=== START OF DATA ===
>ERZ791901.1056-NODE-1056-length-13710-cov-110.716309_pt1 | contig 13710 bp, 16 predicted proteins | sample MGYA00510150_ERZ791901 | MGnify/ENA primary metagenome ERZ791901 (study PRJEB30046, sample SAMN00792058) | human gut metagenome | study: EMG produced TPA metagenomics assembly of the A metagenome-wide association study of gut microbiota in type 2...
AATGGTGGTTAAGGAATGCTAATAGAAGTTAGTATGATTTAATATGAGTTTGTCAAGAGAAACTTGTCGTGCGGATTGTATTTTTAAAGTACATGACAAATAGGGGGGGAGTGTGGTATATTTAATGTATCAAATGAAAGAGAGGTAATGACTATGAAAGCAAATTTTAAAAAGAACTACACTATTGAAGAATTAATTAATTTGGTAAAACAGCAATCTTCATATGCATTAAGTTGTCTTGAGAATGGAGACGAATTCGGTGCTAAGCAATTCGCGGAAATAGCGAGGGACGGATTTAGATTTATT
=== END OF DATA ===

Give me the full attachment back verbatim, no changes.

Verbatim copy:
>ERZ791901.1056-NODE-1056-length-13710-cov-110.716309_pt1 | contig 13710 bp, 16 predicted proteins | sample MGYA00510150_ERZ791901 | MGnify/ENA primary metagenome ERZ791901 (study PRJEB30046, sample SAMN00792058) | human gut metagenome | study: EMG produced TPA metagenomics assembly of the A metagenome-wide association study of gut microbiota in type 2...
AATGGTGGTTAAGGAATGCTAATAGAAGTTAGTATGATTTAATATGAGTTTGTCAAGAGAAACTTGTCGTGCGGATTGTATTTTTAAAGTACATGACAAATAGGGGGGGAGTGTGGTATATTTAATGTATCAAATGAAAGAGAGGTAATGACTATGAAAGCAAATTTTAAAAAGAACTACACTATTGAAGAATTAATTAATTTGGTAAAACAGCAATCTTCATATGCATTAAGTTGTCTTGAGAATGGAGACGAATTCGGTGCTAAGCAATTCGCGGAAATAGCGAGGGACGGATTTAGATTTATT